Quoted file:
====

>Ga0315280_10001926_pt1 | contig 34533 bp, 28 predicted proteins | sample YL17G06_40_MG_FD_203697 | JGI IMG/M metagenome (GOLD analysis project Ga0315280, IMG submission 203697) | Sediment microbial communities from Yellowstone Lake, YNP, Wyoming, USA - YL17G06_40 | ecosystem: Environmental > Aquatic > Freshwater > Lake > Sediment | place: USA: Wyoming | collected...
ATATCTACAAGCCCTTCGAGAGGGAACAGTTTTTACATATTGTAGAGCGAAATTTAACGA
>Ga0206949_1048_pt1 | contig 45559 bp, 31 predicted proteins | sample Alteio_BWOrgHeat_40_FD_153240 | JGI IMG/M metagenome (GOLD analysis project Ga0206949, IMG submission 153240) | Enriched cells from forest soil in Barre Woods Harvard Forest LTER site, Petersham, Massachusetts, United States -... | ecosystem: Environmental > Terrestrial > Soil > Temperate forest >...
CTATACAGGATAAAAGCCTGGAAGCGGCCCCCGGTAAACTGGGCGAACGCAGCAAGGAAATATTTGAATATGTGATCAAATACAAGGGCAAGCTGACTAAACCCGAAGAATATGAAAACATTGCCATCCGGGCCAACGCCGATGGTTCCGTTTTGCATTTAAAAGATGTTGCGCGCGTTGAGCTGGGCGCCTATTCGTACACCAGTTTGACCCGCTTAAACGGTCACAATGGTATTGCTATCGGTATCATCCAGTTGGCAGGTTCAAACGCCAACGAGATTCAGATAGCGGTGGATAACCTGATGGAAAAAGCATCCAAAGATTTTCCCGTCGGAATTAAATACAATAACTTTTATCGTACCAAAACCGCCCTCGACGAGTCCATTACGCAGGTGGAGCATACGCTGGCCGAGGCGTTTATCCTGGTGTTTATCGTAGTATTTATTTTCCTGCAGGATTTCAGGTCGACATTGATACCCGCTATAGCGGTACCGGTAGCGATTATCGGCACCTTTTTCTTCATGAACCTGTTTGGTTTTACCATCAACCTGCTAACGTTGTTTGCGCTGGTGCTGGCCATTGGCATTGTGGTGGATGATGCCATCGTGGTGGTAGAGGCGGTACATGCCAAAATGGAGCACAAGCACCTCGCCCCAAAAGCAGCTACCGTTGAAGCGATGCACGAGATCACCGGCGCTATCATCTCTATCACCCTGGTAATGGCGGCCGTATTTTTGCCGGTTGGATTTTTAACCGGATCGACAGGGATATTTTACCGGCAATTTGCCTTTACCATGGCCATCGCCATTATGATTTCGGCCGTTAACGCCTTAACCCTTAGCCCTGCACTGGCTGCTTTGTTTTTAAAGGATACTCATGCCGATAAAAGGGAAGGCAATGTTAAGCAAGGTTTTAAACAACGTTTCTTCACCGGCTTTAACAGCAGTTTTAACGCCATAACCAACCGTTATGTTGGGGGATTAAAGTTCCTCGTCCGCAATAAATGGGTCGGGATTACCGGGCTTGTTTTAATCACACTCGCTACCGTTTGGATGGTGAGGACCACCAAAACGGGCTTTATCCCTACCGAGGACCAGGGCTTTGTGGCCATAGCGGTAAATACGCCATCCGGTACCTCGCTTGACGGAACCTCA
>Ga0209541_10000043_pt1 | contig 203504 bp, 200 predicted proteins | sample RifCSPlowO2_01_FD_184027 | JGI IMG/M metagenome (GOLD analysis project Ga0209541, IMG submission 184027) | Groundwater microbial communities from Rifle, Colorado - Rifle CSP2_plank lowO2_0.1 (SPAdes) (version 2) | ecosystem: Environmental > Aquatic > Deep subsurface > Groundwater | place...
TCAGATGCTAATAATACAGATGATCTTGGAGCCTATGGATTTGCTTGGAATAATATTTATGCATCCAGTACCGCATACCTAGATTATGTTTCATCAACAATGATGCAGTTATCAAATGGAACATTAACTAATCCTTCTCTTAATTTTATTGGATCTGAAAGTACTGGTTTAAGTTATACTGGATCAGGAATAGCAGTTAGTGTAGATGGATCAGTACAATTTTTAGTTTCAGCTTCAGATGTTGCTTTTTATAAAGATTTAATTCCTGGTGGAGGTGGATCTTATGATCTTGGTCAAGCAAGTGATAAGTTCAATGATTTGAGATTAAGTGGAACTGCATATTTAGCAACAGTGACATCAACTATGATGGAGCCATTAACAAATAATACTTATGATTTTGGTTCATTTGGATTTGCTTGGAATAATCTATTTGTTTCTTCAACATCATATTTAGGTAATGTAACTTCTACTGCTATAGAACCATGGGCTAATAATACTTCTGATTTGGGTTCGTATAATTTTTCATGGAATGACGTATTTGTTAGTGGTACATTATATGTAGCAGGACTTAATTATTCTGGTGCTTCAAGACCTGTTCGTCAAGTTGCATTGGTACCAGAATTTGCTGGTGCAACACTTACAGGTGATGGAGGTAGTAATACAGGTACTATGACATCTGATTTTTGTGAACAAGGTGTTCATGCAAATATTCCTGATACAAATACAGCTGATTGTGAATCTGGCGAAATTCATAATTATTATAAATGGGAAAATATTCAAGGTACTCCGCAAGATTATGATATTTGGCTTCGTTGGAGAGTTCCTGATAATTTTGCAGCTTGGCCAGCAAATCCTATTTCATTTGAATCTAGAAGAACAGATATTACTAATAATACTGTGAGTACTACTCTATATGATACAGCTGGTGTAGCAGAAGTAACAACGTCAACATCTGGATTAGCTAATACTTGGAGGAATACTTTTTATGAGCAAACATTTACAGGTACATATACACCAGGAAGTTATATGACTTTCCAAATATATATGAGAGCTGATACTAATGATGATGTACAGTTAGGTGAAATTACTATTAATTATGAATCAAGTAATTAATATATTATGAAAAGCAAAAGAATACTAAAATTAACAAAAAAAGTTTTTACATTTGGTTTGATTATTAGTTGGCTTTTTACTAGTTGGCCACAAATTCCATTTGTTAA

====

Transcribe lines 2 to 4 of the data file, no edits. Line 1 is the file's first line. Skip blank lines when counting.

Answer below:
ATATCTACAAGCCCTTCGAGAGGGAACAGTTTTTACATATTGTAGAGCGAAATTTAACGA
>Ga0206949_1048_pt1 | contig 45559 bp, 31 predicted proteins | sample Alteio_BWOrgHeat_40_FD_153240 | JGI IMG/M metagenome (GOLD analysis project Ga0206949, IMG submission 153240) | Enriched cells from forest soil in Barre Woods Harvard Forest LTER site, Petersham, Massachusetts, United States -... | ecosystem: Environmental > Terrestrial > Soil > Temperate forest >...
CTATACAGGATAAAAGCCTGGAAGCGGCCCCCGGTAAACTGGGCGAACGCAGCAAGGAAATATTTGAATATGTGATCAAATACAAGGGCAAGCTGACTAAACCCGAAGAATATGAAAACATTGCCATCCGGGCCAACGCCGATGGTTCCGTTTTGCATTTAAAAGATGTTGCGCGCGTTGAGCTGGGCGCCTATTCGTACACCAGTTTGACCCGCTTAAACGGTCACAATGGTATTGCTATCGGTATCATCCAGTTGGCAGGTTCAAACGCCAACGAGATTCAGATAGCGGTGGATAACCTGATGGAAAAAGCATCCAAAGATTTTCCCGTCGGAATTAAATACAATAACTTTTATCGTACCAAAACCGCCCTCGACGAGTCCATTACGCAGGTGGAGCATACGCTGGCCGAGGCGTTTATCCTGGTGTTTATCGTAGTATTTATTTTCCTGCAGGATTTCAGGTCGACATTGATACCCGCTATAGCGGTACCGGTAGCGATTATCGGCACCTTTTTCTTCATGAACCTGTTTGGTTTTACCATCAACCTGCTAACGTTGTTTGCGCTGGTGCTGGCCATTGGCATTGTGGTGGATGATGCCATCGTGGTGGTAGAGGCGGTACATGCCAAAATGGAGCACAAGCACCTCGCCCCAAAAGCAGCTACCGTTGAAGCGATGCACGAGATCACCGGCGCTATCATCTCTATCACCCTGGTAATGGCGGCCGTATTTTTGCCGGTTGGATTTTTAACCGGATCGACAGGGATATTTTACCGGCAATTTGCCTTTACCATGGCCATCGCCATTATGATTTCGGCCGTTAACGCCTTAACCCTTAGCCCTGCACTGGCTGCTTTGTTTTTAAAGGATACTCATGCCGATAAAAGGGAAGGCAATGTTAAGCAAGGTTTTAAACAACGTTTCTTCACCGGCTTTAACAGCAGTTTTAACGCCATAACCAACCGTTATGTTGGGGGATTAAAGTTCCTCGTCCGCAATAAATGGGTCGGGATTACCGGGCTTGTTTTAATCACACTCGCTACCGTTTGGATGGTGAGGACCACCAAAACGGGCTTTATCCCTACCGAGGACCAGGGCTTTGTGGCCATAGCGGTAAATACGCCATCCGGTACCTCGCTTGACGGAACCTCA